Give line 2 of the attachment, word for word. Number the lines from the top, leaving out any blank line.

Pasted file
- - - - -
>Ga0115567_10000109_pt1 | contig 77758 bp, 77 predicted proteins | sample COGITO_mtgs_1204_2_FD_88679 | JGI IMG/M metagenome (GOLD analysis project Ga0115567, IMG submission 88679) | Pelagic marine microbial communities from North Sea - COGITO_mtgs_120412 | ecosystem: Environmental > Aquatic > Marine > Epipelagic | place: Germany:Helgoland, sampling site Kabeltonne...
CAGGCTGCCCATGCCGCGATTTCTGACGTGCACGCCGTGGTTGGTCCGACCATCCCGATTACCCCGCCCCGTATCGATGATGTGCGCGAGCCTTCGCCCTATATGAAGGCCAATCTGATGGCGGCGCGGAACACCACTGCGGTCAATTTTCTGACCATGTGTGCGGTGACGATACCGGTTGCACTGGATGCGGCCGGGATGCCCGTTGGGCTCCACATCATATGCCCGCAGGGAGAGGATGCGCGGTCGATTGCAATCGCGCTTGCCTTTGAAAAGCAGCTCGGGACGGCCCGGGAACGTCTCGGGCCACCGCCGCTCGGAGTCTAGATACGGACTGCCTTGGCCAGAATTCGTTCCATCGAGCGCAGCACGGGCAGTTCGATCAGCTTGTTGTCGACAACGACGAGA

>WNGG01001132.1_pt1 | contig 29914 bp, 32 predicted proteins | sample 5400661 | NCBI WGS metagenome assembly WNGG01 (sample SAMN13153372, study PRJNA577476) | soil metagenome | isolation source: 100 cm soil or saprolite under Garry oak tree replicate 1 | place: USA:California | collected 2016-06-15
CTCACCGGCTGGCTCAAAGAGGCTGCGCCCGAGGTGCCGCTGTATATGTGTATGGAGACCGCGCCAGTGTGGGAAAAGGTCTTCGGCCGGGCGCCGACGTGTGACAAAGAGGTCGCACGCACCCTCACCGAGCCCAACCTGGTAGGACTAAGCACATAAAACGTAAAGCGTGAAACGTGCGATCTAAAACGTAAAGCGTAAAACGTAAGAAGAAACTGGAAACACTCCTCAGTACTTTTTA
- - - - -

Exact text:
CAGGCTGCCCATGCCGCGATTTCTGACGTGCACGCCGTGGTTGGTCCGACCATCCCGATTACCCCGCCCCGTATCGATGATGTGCGCGAGCCTTCGCCCTATATGAAGGCCAATCTGATGGCGGCGCGGAACACCACTGCGGTCAATTTTCTGACCATGTGTGCGGTGACGATACCGGTTGCACTGGATGCGGCCGGGATGCCCGTTGGGCTCCACATCATATGCCCGCAGGGAGAGGATGCGCGGTCGATTGCAATCGCGCTTGCCTTTGAAAAGCAGCTCGGGACGGCCCGGGAACGTCTCGGGCCACCGCCGCTCGGAGTCTAGATACGGACTGCCTTGGCCAGAATTCGTTCCATCGAGCGCAGCACGGGCAGTTCGATCAGCTTGTTGTCGACAACGACGAGA